tits and ass to all comers. The people who do this kind of thing are N______.
I know. Everyone's against me on this. Even my own wife. You just can't
say that awful word. It brands you as something unspeakable. As
something worse than the underprivileged manipulator who lies in wait
at the bus station to capture 14 year old girls and send them back into
the streets as prostitutes until they die from drug addiction or random
murder. You can't call pimps a dirty name. And we already know what to
call a girl who spreads her legs for drugs or fear or money. Especially
if she's white.
But there's nothing racial about such tragedies. My own wife has never
once in her life even thought
the N-Word. Not ever. It's never even occurred
to her. She's lived all her life within a hundred miles of Newark and
Jersey City, and when she sees the "snippets" of news about wildings
and rapes and murders she never connects it with any racial component.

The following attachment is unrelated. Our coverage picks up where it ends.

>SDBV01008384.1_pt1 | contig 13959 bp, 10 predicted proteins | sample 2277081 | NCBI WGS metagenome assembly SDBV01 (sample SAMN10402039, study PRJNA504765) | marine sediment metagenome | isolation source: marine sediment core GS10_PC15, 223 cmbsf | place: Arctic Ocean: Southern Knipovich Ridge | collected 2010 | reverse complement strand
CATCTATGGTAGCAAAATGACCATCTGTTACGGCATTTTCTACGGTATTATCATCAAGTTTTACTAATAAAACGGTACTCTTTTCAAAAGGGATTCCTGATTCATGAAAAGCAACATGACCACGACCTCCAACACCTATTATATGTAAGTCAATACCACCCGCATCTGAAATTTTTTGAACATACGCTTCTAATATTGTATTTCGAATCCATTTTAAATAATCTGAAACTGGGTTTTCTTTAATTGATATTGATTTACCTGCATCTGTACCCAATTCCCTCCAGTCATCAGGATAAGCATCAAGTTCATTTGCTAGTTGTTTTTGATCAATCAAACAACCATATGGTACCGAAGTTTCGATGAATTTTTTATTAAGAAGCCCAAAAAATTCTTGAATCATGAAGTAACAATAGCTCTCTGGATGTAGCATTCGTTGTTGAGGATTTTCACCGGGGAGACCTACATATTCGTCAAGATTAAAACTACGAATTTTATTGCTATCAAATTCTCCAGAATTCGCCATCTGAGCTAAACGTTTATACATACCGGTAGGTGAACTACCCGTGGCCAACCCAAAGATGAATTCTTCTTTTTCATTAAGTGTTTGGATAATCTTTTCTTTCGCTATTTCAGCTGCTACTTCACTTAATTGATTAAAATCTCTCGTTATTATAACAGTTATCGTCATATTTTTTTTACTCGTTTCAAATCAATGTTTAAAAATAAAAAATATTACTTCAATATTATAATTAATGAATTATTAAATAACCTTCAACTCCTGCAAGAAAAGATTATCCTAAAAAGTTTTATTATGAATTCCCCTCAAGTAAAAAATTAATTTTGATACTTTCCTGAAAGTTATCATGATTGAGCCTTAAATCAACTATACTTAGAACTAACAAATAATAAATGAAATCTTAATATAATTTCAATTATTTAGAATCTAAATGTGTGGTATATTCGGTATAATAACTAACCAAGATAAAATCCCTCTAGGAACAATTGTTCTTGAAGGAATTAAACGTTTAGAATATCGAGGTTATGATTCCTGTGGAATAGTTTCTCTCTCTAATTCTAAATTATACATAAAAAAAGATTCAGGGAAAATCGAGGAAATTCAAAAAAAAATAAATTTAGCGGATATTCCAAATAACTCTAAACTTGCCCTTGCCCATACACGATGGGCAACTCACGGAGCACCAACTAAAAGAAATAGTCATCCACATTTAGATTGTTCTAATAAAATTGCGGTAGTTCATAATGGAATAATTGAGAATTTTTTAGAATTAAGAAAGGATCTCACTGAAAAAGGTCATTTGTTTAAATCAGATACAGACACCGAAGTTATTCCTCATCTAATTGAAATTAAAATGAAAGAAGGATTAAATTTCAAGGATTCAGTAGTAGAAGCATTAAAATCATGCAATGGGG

In fact, she hasn't even realized that local news in Philly and New
York no longer identifies the race of a suspect being urgently sought.
I mean, why would they do that? It's so unfair to go looking for a
"black male" when everybody already knows that the guy who raped the
college girl and stuffed her severed head into the dumpster was a
black male, isn't it? Just because you know doesn't mean you're allowed
to get that racist confirmation of wha
you know. That would merely reinforce your unacceptable prejudice.
Unless you're me. The guy who doesn't know how to say it pretty. The guy too old to fuck around. The
racist. The guy who didn't grow up in some narrow economic slice of
suburbia with a bunch of false notions about how un
dangerous a criminal underclass
might be. The guy who grew up in two counties where everyone, black and
white both, knew that black guys were responsible for almost all the
violent crimes, no matter how much the psychologists wanted to pretend
that murder was just the "acting out" of childhood grievances.
I have a rebuttal for all the suburban saints who danced on my head for
using the N-Word. Fuck you. You have no ugly real-world experience. But I do. And I repeat